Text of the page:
PSC lays out guidelines for new legislation on Missouri utilities

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JEFFERSON CITY, Mo. – After months of in-depth research and study, the Public Service Commission (PSC) has issued its final report on how Missouri policies on electric utility regulation could be improved. And in doing so, they also laid a set of guidelines for the Missouri legislature on any future legislation on the issue.

The eight-page order, released on Tuesday, offers analysis on the issues and possible solutions to improve the way the PSC regulates electric utilities in the Show Me State.

“We issued an order on June 8th of this year, opening a working docket to look at this issue, hopefully to gather information and facilitate a productive dialogue between stakeholders,” PSC Chairman Daniel Hall said. “We received multiple rounds of extensive written comments, and also convened a well-attended workshop on the matter.”

On October 17th, the PSC staff submitted a report to the commission with their findings, describing and evaluating the suggestions from stakeholders. They also looked into whether there was a need for legislative reform of the policies in place, and what the scope of those changes might be.

One item that the report highlighted was that electric utilities in Missouri cannot earn a return or recover amounts invested in infrastructure until the rate case is finished and the plant in question has been put into service. The PSC staff says this process can cause delays in investment recovery for the utilities, and state that “although regulatory lag and utility earnings have not been a serious problem to date, minor modifications to the current regulatory structure may be necessary in the future to encourage significant additional investment in grid modernization.”

The commission said that, based upon the information received in the workshop, some utilities would like to automate their electric grids, using modern technologies to adapt to the changing needs of consumers.

The order also noted that the potential benefits of modernizing those technologies would always have to be weighed against the cost, but the staff report found several benefits for doing so. Those include the ability to connect or disconnect customers remotely, the ability to possibly resolve service issues more quickly, and reduce how long power outages last – all without the need to send a technician. In turn, these factors could potentially reduce utility costs for the ratepayers.

The commission voted 4-0 in approval of the order, as Commissioner Maida Coleman was absent from the Tuesday afternoon agenda meeting.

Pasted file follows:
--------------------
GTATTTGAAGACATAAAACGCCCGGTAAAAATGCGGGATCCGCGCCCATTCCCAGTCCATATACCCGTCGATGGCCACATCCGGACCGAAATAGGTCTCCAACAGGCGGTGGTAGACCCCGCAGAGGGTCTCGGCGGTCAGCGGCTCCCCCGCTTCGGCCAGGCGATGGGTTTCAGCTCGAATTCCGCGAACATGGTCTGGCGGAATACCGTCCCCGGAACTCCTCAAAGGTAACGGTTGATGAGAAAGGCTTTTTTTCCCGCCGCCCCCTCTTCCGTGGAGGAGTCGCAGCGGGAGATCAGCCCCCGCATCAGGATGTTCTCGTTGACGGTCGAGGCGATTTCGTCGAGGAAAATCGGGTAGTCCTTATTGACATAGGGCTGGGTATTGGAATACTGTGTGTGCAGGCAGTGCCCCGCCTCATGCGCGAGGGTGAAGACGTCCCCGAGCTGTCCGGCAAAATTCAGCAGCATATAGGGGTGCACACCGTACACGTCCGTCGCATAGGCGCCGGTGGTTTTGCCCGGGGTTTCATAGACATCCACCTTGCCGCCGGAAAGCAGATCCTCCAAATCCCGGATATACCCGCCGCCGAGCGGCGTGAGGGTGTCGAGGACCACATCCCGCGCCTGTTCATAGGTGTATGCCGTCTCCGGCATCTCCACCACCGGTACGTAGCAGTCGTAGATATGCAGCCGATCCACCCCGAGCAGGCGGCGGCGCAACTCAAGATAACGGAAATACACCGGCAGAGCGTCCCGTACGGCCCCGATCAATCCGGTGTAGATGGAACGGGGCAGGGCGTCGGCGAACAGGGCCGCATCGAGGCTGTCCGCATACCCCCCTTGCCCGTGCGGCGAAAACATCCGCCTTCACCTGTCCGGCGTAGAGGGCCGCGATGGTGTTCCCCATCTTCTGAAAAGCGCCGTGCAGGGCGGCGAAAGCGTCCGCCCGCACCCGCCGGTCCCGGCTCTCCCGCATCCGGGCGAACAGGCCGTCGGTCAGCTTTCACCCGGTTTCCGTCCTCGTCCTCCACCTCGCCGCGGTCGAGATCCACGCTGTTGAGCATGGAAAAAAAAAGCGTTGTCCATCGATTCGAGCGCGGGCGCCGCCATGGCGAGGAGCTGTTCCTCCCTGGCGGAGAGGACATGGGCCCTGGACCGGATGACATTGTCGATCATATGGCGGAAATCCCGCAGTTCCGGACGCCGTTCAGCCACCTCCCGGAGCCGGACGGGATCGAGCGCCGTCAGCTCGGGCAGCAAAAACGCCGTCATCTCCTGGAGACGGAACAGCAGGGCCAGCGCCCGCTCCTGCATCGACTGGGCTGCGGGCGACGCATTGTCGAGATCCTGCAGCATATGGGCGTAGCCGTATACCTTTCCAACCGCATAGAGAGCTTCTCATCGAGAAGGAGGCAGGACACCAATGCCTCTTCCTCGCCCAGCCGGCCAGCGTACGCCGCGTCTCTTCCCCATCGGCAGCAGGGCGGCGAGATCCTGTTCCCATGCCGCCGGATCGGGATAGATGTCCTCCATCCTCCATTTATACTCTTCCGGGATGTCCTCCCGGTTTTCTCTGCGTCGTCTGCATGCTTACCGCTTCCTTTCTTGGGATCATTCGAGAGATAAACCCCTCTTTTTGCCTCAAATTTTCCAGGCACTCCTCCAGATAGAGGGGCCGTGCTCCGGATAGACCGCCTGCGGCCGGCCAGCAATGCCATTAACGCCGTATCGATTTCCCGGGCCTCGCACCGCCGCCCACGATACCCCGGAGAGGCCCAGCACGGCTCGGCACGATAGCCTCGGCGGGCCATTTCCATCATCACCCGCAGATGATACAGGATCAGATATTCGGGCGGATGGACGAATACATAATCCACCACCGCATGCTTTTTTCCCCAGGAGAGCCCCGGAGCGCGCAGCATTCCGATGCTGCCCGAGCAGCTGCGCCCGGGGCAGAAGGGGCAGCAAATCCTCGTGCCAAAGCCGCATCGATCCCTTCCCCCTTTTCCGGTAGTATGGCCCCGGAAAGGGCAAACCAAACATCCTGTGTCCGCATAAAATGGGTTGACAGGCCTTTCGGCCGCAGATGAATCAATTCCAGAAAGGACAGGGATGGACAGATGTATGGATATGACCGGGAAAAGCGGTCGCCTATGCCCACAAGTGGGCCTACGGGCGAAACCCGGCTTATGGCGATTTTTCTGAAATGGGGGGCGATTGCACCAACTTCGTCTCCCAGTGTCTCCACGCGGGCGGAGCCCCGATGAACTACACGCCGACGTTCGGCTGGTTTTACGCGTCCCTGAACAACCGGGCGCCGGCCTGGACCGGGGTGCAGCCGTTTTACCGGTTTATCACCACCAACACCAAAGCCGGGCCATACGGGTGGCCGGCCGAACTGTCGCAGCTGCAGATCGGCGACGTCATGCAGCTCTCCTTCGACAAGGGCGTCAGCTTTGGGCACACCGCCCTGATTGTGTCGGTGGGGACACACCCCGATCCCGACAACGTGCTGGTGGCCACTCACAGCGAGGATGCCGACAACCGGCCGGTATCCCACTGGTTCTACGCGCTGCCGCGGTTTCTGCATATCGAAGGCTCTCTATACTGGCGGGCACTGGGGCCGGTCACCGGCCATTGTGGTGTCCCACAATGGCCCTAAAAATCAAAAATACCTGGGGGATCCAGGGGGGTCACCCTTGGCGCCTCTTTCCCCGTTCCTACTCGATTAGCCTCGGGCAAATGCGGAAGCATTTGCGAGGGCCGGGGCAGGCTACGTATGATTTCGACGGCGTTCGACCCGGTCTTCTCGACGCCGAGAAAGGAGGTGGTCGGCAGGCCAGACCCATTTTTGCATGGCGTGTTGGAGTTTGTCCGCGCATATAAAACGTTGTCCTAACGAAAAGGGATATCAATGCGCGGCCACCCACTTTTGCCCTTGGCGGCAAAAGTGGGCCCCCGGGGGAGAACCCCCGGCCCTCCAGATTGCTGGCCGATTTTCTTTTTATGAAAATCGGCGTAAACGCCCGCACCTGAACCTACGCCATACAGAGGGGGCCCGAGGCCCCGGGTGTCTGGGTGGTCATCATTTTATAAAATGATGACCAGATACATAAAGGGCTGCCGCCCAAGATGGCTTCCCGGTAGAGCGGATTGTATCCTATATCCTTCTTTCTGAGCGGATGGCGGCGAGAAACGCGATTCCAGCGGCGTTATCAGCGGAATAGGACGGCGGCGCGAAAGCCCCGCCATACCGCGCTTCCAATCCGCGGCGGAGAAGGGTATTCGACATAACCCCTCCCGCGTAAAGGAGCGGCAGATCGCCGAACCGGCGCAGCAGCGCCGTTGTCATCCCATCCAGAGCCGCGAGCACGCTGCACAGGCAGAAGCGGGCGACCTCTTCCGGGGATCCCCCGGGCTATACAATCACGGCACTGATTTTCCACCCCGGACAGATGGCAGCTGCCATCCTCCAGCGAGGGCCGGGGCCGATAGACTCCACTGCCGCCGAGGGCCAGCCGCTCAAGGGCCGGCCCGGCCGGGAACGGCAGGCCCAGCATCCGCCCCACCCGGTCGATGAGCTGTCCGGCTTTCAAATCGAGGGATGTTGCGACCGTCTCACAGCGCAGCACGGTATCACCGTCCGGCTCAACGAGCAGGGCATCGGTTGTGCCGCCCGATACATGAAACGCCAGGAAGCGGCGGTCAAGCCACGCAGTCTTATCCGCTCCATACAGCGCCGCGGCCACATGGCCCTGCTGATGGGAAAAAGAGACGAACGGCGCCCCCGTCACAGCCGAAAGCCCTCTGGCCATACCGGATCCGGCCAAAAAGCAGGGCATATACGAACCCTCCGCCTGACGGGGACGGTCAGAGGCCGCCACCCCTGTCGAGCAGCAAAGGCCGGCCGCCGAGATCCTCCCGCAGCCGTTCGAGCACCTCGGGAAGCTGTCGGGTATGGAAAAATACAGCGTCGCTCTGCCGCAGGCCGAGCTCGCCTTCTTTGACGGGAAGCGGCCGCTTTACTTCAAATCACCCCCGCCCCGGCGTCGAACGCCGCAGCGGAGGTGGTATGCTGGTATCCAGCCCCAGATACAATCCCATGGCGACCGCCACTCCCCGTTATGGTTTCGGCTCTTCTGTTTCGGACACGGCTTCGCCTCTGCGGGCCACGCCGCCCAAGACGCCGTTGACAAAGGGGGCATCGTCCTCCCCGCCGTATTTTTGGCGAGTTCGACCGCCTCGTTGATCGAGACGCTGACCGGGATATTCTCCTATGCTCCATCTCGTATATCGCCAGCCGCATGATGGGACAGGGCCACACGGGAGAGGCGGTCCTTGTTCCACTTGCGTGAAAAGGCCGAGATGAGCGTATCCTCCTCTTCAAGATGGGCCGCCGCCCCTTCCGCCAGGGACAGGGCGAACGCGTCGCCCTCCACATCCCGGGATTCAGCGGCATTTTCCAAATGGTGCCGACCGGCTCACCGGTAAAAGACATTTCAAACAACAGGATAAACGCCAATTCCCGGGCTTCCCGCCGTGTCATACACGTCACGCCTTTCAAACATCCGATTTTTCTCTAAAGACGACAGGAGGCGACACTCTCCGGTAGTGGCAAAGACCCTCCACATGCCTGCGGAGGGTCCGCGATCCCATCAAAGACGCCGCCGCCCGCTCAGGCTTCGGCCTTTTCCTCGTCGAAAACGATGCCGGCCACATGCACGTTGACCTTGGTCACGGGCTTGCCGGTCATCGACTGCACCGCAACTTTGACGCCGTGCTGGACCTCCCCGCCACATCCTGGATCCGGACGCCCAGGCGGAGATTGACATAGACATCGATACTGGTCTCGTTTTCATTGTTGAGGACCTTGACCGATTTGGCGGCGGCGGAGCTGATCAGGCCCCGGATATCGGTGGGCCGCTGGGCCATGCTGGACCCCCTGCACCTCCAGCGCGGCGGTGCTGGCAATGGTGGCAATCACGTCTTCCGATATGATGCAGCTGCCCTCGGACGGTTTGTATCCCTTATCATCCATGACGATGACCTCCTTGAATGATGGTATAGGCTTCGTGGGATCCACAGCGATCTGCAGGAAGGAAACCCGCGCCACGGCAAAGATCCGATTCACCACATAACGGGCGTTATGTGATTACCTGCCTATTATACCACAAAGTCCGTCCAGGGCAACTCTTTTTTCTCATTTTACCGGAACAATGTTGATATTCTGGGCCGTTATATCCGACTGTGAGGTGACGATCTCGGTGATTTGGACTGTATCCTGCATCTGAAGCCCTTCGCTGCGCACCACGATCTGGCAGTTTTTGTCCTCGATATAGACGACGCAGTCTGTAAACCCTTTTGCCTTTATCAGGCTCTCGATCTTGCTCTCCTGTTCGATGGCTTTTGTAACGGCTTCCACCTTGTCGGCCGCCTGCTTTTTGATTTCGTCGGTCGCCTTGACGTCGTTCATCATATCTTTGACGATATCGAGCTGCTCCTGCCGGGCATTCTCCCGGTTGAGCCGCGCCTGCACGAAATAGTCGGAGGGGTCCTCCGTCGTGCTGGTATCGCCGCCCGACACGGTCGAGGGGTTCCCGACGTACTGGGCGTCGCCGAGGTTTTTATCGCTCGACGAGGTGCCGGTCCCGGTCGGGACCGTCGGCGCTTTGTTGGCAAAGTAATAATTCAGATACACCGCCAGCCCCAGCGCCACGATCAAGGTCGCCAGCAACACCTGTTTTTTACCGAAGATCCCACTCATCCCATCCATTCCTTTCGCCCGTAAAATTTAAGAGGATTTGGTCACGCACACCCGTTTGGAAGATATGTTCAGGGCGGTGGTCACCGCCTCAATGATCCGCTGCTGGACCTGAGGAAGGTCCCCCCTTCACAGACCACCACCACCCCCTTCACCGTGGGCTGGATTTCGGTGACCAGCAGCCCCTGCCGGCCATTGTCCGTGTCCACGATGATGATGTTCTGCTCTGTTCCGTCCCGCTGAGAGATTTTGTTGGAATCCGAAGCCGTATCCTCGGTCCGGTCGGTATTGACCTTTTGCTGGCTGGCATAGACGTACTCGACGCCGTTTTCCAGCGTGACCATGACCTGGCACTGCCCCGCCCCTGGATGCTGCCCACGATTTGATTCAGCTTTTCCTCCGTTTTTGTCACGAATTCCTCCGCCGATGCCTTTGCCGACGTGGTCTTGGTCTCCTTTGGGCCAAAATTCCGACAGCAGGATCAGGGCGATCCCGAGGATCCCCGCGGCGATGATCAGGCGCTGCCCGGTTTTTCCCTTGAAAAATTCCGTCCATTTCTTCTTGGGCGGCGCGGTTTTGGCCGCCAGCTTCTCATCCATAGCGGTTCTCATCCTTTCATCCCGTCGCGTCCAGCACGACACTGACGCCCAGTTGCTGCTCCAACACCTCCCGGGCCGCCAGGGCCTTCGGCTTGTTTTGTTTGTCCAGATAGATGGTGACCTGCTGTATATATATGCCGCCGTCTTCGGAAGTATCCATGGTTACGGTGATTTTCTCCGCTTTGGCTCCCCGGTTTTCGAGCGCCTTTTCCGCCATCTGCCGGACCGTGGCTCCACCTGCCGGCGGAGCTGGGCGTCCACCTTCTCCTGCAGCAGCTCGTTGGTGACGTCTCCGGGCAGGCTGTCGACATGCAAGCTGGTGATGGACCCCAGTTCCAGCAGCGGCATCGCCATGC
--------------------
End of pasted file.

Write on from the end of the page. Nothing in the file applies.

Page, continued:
“The Commission generally agrees with and supports the analysis, conclusions, and recommendations presented in the Staff Report. The Commission also recognizes the General Assembly may determine that it should be the policy of this state to encourage utility investment in grid modernization, enacting legislation to encourage such investment,” the Commission stated in a release.

The commission also laid out some guides for Missouri’s legislature, recommending that the General Assembly take the following four principles into consideration while drafting any legislative proposal:

• Missouri’s current regulatory structure has functioned very effectively for over a century, and there is no need for a massive, radical overhaul.
• Any new mechanism must not impede the Commission’s authority or ability to meet its statutory obligations to set just and reasonable rates while balancing the interests of utilities and their customers.
• Any modification of the current regulatory structure should be narrowly tailored.
• As with the use of other modified rate mechanisms, a utility’s use of any new mechanism must be contingent upon Commission review and authorization.

One final thing the commission drew attention to before finishing business on the matter was to point out what was written in Footnote Number 5 of the report, which says: “Nothing in this report constitutes an endorsement of or opposition to any specific legislation.”

Commissioner Stephen Stoll was the one who brought attention to it, saying, “I think the PSC needs to maintain its neutrality to be there as a resource for the legislature and others. I think that is an important statement, and I hope that people don’t read other things into this, but as far as I’m concerned, that is exactly my position.”

That sentiment was shared by the other commissioners present at the meeting.

“As a former legislator, I think many of us realize how they take things over there. I do think the report is a summary of some things that we believe could be of assistance to our utilities and stakeholders, ratepayers, etc,” Commissioner Bill Kenney said. “But in no way are we suggesting or endorsing any type of specific legislation.”

“Usually in a bureaucracy, there’s resistance to change. So I was very pleased to see the report that staff came back with was not just a blanket note. But as we all know, there’s something in here for everybody – they will pick it apart. Hopefully, they will resist that urge, but we all know the true nature of everyone in the legislature,” Commissioner Scott Rupp said. “So it will be an interesting next few days to see how this report is viewed by all of the different camps. But overall, it was tactful, balanced and well done.”

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